I pull into the car park at the Plume of Feathers and find Phil, settle into the bunkhouse, while Phil proudly shows me his recent additions to his library – Crossing’s book and the Dartmoor 365 book. As I unpack, Phil regales me with extracts from both. First impressions of Crossing aren’t great – it’s closely printed text and anything which contains passages along the lines of describing a path and then several sentences later telling you that you’re not actually going that way, is likely to see me fling such a book from the top of the nearest tor. The illustrations are basic too, and that’s even having got a friend with more artistic ability to do them. Phil is blinkered towards the magic of Crossing though, and tries to defend the art within by stating that it was 1902 – I don’t have the heart to point out all of the fine line drawings done in the centuries before. I get my revenge by showing off my box of colour-coded individual tor laminates culled from 2 copies of Ken Ringwood’s book. Phil has to make do with huge A5-sized double pages. I suspect that none of what’s written in this paragraph paints either of us in a great light.
Over the course of the day the planned party of 3 (Paul, Phil and me) has swollen to 5 with Rich and Phil’s old friend Neil spotting a bandwagon on which to climb. Phil and I settle down in the Plume to await the arrival of the others, Neil arriving around 8pm in time for us to order dinner, Paul and Rich arriving around 11:30 and fortunate to even get a pint. The tone of the weekend is set with much competitive banter about the Social Hiking Dartmoor Tors and Rocks list and threats from Phil to delete the other participants’ Social Hiking accounts if we have the temerity to overtake him.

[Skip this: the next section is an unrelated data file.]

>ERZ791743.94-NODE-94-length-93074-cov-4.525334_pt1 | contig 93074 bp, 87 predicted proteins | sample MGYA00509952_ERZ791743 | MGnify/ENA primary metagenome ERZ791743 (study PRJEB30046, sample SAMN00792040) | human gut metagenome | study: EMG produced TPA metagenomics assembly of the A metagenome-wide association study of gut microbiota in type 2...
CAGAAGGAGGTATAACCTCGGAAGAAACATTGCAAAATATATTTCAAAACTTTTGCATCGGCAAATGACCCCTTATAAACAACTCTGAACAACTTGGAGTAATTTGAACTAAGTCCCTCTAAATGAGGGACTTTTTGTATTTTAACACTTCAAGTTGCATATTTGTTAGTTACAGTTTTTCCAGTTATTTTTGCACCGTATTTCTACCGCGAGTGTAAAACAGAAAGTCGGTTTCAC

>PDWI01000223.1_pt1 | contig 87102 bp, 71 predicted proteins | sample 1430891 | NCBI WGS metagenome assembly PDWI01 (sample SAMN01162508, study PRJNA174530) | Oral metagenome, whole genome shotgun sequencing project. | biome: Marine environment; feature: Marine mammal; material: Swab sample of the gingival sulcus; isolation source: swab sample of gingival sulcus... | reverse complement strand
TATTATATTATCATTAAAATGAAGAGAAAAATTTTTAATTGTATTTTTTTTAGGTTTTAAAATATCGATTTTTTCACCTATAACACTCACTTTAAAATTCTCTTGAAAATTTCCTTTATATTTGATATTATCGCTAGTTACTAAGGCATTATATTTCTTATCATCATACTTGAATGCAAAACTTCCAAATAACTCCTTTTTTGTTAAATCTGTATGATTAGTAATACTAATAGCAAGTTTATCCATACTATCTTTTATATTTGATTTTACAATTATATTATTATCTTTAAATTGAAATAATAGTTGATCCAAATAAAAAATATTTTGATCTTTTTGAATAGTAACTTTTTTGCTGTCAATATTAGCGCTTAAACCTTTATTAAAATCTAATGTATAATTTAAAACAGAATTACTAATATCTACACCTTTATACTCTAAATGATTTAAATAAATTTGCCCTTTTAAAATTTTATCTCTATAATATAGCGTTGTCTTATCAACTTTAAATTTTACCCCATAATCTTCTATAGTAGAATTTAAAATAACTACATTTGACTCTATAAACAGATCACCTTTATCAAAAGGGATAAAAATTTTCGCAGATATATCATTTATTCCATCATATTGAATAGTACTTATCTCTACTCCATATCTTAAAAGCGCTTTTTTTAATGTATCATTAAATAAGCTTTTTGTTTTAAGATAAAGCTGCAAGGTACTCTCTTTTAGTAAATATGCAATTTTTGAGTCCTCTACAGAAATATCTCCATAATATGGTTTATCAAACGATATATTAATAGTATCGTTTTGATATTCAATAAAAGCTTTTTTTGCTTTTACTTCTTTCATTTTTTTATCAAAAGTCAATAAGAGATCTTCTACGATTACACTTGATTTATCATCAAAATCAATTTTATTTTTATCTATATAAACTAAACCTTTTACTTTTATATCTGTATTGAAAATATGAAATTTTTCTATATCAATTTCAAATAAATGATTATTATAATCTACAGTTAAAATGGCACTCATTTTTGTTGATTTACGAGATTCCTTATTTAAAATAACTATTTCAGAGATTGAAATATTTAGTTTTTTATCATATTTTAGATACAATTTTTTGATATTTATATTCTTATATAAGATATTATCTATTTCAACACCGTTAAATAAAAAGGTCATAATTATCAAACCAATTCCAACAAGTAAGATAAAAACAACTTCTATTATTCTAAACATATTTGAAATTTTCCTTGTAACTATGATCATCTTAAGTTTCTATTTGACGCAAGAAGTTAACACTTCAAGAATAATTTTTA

Chunky flakes of snow fall outside as we retire for the night.
Saturday 31 January – Walking to the north of Princetown
We have a route planned – a circuit of Fernworthy Reservoir, but this is ditched in favour of something “safer”. In this instance “safe” referring to the ability to get back from the walk afterwards with the moor in winter conditions. Reluctantly, the group decide that a walk from Princetown itself is the way to go. As long as it’s not another tour of Walkhampton Common I’m fine with this – I’ve been out there twice in the last month.
We settle on a route over North Hessary Tor to Great Mis Tor, with the idea being that we will loop around the upper part of the Walkham, pass Princetown well to the east and finish off by entering town from Round Hill. I’m fine with this – every tor or rock we visit will be new for me.
It’s raining ice as we set out, and moreover it’s in our faces, and remains so for another couple of hours. I can feel my face numbing from the cold. The group adopts a variety of disguises reminiscent of characters in a post-apocalyptic film in an attempt to stop bits freezing and snapping off from our visages.
After three weeks of not doing much, it’s also hard work climbing up to North Hessary – a mischievous hill where the presence of the TV mast makes the top look very close from the bottom, but which never seems to get any nearer in reality when you’re trying to climb it. The snow doesn’t make this any easier, although this is mainly psychological at this point – I know that walking in snow is harder, so it becomes somewhat self-fulfilling.
We make it to the tor and while the more nimble members of the gang climb on to the tor itself, in an attempt to convert themselves into permanent ice sculptures atop it, I cower under an overhang. For me, this isn’t the weather to climb slippery bits of rock.
We have some fun climbing the wall that lies between us and Herne Hole Tor – the ladder stile (words cannot convey how much I despise those things), is slippery with ice, and the alternative is dealing with the lake in the nearby gateway. On the way back, a couple of the others decide that the certainty of wet feet is preferable to a headlong fall from the top of the wall. I simply go slowly and wedge my feet as I scale the ladder. It works.